In a hurry at the library yesterday. Picked up "Princess Elizabeth's Spy" by Susan Macneal. Life is too short to read this novel.

It's supposed to be a thriller set during the second world war. Written by an american (no slur intended). By page 24 I had picked up on four historically incorrect references - simple ones too, that any reasonably intelligent reader would pick up on. It's always a mistake to bring real people into fiction unless you are very good and very careful. She has an openly gay character that even the Prime Minister (yes, Winston Churchill figures on the character list!) knows about - doesn't she know that male homosexuality was a crime subject to imprisonment in Britain in the 1940s? A Spitfire fighter pilot is shot down over Berlin - it was a damn'd good Spit if it could get that far on a tank of fuel! Her heroine goes to live at Windsor Castle as mathematics teacher to Princess Elizabeth (the one who is Queen now) as part of her spying activities. Lord give me strength!!!!

Turgid writing, far-fetched story line and badly written.
Bad research. During our BiCentenial John Jakes (author) wrote a series of books and throughout the seven books which covered our history up to the present date, he had fictional characters interspersed with history. He also had the real people of our history in it. Such as George Washington, Paul Revere, etc. in situations that we as Americans knew to be true and how they affected our history. Excellent research. He had done his research completely. He also had a Bibliography at the back of the each book.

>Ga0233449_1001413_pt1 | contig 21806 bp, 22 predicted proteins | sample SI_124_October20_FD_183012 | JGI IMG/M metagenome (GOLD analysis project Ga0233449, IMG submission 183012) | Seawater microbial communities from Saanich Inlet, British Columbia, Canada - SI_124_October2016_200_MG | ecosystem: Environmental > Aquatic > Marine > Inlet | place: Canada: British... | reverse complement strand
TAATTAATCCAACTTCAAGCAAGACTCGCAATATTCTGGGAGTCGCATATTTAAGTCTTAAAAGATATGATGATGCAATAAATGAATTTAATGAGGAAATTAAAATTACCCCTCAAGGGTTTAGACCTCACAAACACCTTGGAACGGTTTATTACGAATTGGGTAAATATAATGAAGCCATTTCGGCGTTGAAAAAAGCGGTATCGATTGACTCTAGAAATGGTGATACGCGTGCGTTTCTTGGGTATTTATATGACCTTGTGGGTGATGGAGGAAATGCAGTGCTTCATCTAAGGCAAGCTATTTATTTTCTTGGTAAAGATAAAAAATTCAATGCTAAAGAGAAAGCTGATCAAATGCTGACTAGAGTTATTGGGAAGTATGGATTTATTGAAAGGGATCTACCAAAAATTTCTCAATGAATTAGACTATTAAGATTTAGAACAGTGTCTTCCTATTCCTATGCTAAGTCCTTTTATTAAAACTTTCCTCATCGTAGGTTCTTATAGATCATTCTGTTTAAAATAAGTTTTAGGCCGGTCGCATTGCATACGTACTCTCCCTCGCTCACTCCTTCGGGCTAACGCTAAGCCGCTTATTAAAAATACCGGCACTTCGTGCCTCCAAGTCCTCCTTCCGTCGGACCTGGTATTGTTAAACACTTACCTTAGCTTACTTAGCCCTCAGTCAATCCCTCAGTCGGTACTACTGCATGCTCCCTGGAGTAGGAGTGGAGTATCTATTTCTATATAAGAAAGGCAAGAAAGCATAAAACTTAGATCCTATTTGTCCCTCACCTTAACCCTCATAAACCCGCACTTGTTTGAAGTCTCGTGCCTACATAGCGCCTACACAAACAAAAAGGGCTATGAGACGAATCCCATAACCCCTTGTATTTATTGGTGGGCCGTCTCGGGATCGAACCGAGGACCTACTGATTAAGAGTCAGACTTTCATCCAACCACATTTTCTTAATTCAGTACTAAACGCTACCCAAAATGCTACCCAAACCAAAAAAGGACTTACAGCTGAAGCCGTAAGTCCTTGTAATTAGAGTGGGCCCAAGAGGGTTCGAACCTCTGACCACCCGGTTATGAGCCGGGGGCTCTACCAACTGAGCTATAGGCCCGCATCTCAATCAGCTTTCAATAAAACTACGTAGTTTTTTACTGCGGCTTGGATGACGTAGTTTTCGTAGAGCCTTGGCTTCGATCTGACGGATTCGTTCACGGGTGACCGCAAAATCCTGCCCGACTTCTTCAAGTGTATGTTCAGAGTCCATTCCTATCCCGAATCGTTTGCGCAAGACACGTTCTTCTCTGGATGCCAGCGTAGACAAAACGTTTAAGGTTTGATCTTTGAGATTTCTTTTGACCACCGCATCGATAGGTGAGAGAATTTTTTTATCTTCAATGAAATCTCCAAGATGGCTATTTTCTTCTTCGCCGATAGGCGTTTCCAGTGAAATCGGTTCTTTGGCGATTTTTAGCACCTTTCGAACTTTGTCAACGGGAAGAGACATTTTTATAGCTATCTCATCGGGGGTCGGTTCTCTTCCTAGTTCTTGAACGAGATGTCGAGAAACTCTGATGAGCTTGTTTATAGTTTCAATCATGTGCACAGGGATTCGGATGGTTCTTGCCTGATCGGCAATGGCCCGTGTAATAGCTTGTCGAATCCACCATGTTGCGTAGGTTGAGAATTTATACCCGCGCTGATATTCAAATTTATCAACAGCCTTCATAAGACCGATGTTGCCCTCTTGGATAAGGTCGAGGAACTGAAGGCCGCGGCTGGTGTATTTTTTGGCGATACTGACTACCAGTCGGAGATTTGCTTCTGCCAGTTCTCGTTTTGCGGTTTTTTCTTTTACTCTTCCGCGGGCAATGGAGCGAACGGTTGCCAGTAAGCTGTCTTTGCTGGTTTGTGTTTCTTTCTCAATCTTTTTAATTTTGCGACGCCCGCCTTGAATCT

When you are writing fiction and put real people into the plot, you had better have all your facts straight. Because you can bet someone will call you out on them.
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Old 04-30-2016, 11:08 AM   #3745
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I recently finished Dean Koontz Velocity. It was really good. Mysterious, a little creepy and intriguing. Now I'm reading Strangeville by Kenneth Tingle. Also kinda creepy but also funny. I was laughing out loud reading the first chapter which doesn't normally happen to me reading a book. Can't wait to see how the story plays out!
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Old 05-05-2016, 12:47 PM   #3746
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Let the Great World Spin: A Novel: Colum McCann: 9780812973990: Amazon.com: Books
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Old 05-05-2016, 01:53 PM   #3747
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Just finished In a Dark, Dark Wood. Quick read, very predictable. Will probably make a fun movie, but it was straight out of the Gillian Flynn playbook.
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Old 05-05-2016, 08:10 PM   #3748
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I started "Two for the Dough" by Janet Evanovich on my kindle, then today we started "Of Mice and Men" by Steinbeck in English class, AND I also have a paperback version of "Dorothy Must Die" by Danielle Paige that I started. It's unusual for me to have 3 books going at the same time but they are all good books so I'm sure I'll be fine reading them at different times.
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Old 05-10-2016, 12:12 PM   #3749
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Lately, I've been more interested in non-fiction than fiction. Right now, I'm reading How Plants Work: The Science Behind the Amazing Things Plants Do (Science for Gardeners) by a professor of horticulture at Washington State University. It's been very interesting so far.
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Old 05-15-2016, 01:29 AM   #3750
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I gave up on whatever book I had mentioned most recently. It was so boring I can't even remember the name. Anyway, right now I am thoroughly immersed in "My Bread: The revolutionary no-work, no-knead method" by Jim Lahey. I plan on making my maiden loaf of bread his way next this week. (Just noticed it IS already "next week" - after midnight Sunday morning.)